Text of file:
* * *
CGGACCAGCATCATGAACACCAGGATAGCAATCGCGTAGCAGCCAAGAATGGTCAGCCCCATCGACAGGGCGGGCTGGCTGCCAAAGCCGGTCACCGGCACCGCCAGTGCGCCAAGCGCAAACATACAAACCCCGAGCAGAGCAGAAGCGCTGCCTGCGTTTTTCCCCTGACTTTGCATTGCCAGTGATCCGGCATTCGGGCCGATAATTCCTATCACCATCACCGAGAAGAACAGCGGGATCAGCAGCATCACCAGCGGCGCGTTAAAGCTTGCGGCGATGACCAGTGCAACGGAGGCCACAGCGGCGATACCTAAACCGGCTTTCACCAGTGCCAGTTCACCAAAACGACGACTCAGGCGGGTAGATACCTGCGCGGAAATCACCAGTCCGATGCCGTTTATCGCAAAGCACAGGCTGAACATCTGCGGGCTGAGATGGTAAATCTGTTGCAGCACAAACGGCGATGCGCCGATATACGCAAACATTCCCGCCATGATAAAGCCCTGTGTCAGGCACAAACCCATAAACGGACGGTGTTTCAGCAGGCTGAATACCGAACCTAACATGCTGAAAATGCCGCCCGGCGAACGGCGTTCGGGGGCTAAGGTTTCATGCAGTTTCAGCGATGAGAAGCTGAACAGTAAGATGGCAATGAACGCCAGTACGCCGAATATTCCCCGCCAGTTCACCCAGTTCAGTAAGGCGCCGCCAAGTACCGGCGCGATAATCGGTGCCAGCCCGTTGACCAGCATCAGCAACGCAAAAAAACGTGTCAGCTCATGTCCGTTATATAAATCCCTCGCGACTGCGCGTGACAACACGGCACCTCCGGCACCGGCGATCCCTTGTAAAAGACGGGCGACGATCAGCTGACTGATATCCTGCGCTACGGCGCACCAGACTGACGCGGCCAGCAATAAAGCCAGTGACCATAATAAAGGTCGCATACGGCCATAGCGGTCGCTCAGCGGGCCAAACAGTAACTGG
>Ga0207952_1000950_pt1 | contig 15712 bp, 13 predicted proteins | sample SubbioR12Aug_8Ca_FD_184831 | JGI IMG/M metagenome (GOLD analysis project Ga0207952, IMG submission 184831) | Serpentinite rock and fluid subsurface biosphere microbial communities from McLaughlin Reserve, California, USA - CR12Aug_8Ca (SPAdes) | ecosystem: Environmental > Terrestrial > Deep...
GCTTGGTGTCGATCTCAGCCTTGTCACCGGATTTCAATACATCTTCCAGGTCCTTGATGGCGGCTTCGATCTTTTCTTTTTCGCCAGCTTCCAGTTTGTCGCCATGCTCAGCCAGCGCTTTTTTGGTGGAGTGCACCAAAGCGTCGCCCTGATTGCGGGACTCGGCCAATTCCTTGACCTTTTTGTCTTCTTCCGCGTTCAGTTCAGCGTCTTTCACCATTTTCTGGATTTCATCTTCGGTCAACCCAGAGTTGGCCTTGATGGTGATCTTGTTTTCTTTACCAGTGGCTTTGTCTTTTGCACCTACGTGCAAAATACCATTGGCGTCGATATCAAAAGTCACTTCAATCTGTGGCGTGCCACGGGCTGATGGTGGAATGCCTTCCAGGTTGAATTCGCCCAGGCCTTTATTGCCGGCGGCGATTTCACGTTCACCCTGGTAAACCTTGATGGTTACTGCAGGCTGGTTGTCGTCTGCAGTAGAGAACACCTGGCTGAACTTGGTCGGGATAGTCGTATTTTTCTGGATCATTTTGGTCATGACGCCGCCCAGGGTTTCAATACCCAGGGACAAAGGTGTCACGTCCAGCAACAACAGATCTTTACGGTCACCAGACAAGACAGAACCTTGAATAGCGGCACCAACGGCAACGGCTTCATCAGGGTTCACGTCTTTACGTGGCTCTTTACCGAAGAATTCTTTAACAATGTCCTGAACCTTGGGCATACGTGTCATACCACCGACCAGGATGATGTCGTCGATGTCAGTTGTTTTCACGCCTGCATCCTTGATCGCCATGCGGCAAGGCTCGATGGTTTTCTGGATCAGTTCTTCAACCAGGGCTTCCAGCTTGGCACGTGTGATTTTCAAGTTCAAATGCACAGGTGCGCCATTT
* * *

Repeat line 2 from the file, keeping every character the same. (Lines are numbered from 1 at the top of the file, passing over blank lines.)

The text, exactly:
>Ga0207952_1000950_pt1 | contig 15712 bp, 13 predicted proteins | sample SubbioR12Aug_8Ca_FD_184831 | JGI IMG/M metagenome (GOLD analysis project Ga0207952, IMG submission 184831) | Serpentinite rock and fluid subsurface biosphere microbial communities from McLaughlin Reserve, California, USA - CR12Aug_8Ca (SPAdes) | ecosystem: Environmental > Terrestrial > Deep...